Setting Value
NAME sr_summaries
DESCRIPTION Provide a description based on your requirements.
TYPE Avro schema provider

The following illustration also details how you need to fill out the Add New Schema settings.

The following schema was used in the example:
 "doc": "Default schema - modify as necessary",
 "namespace": "com.cloudera.exampleschema",
 "type": "record",
 "name": "exampleSchema",
 "fields": [
   "type": "string",
   "name": "status"
   "type": "int",
   "name": "total"
After you created the schema, you need to create a new Kafka topic with the same name. You can easily create a Kafka topic using Streams Messaging Manager (SMM). Navigate to the SMM user interface by opening http://localhost:9991 from your browser. Select Topics from the main menu, and click on the Add New button. Fill out the fields, and click Save to create the topic:
Setting Value
TOPIC NAME sr_summaries
Availability LOW

The following illustration also details how you need to fill out the Add Topic settings.

Navigate back to the Streaming SQL Console using http://localhost:18121 or refresh the browser window, and the table will appear under External Resources > Virtual Tables. When you describe the created table, you can see the added schema and also that it is automatically connected to the local Kafka and Kafka topic.
After setting up the schema and topic, you can submit a SELECT query where the order_status and total_amount are inserted into the sr_summaries table.
INSERT INTO `schema-reg`.`default_database`.`sr_summaries`
SELECT order_status, total_amount FROM summaries
A sample of the results is displayed on the browser under the Results tab, however you can also view the messages generated to the Kafka topic using SMM.

When you navigate to the SMM user interface, search for the sr_summaries topic, and click on the Data Explorer view to see the received messages. Set the Values deserializer type to Avro for the messages to be shown correctly. SMM will automatically fetch the schema from Schema Registry to deserialize the messages.

Adding a Materialized View

One of the features of SQL Stream Builder is creating Materialized Views. Materialized Views let you create a persistent snapshot of the stream that can be queried through a REST endpoint. This can then be queried by external applications and tools. Now that you know how to query simple and aggregated data, learn how to create Materialized Views.

In the following example, you will create a Materialized View that shows the latest order count and total amount for each order status. The key will be the status, and the other fields will be updated with the value from the latest 20 second interval.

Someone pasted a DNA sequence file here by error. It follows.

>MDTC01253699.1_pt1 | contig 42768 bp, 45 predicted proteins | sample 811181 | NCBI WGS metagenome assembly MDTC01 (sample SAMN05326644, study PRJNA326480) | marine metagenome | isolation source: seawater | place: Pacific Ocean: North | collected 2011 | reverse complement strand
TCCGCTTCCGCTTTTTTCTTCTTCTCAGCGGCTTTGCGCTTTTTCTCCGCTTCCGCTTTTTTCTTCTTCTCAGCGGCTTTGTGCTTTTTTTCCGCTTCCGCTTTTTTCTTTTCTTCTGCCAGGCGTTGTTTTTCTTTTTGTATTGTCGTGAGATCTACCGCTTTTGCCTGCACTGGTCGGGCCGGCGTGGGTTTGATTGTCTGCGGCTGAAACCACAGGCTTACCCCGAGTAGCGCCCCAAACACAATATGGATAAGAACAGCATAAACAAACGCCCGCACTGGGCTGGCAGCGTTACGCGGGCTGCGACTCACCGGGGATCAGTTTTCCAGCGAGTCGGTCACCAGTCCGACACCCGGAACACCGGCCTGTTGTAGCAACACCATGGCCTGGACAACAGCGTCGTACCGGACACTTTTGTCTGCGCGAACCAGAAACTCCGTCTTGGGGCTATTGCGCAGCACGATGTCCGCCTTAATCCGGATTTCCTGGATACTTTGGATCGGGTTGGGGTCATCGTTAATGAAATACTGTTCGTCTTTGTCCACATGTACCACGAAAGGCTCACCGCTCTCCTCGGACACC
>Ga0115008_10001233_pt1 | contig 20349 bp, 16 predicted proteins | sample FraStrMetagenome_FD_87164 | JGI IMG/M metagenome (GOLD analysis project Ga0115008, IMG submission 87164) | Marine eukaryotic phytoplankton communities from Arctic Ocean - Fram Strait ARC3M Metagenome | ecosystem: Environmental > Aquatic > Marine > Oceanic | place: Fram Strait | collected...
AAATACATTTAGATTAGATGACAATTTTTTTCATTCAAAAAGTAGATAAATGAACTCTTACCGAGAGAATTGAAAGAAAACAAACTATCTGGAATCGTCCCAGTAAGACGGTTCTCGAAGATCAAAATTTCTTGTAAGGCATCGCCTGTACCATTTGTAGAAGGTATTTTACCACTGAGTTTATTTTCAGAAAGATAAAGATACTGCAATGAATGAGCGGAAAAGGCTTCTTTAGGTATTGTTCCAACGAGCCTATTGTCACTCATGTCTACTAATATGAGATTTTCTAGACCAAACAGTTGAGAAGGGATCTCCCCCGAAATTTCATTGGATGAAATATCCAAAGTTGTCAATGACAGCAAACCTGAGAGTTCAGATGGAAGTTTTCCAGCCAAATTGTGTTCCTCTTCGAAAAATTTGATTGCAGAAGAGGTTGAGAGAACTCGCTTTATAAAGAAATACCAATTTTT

First, you need a New Job with a SELECT query. Add the following SQL query to the SQL Editor to run the query:
SELECT * FROM summaries
Before executing the query, you need to enable the Materialized View feature. Click on the Materialized View button, set the Materialized View configuration to Enabled, and select the order_status as the primary key.

You also must add an API key to the configuration that will be a part of the generated URL. Click on the Add API Key button, and provide any type of name to the API key. For example orders_api_key, and click Save. After the API key is created, select it as the API Key of the current Materialized View.

After configuring the Materialized View, you can add a query by clicking on the Add New Query button. On the Query Configuration page, specify the URL Pattern and select the fields that you want to include in the Materialized View. You can also add filters to further narrow down the result. In the following example, summary_query is the URL Pattern, order_status, order_count, total_amount and window_start columns are selected as fields. You can add these fields by clicking Select All, and removing window_end with the red bin icon under Actions. You also have the option to select the fields from the drop-down menu under Query Builder, and add the fields individually. A filter is also added to exclude the orders with a CANCELED status.

Click on the Create button to add the query to the Materialized View. The URL will appear under the Materialized View Queries.

When you click on the URL, you are redirected to the http://localhost:18131 address. You will receive an error message that no data is generated, because the SELECT query is not executed yet. Go back to the SQL Editor using the arrows on the Materialized View window, and click on the Execute button to start the SQL job. After a couple of seconds, the endpoint becomes active and the results show up on the localhost address.

Next step

You have completed the Getting Started guide of Streaming Analytics. As you already know the basic steps to use SSB, feel free to experiment more and get more familiar with the features of SSB by trying out the PostgreSQL CDC and Filesystem connectors, or learning how to monitor your SQL jobs.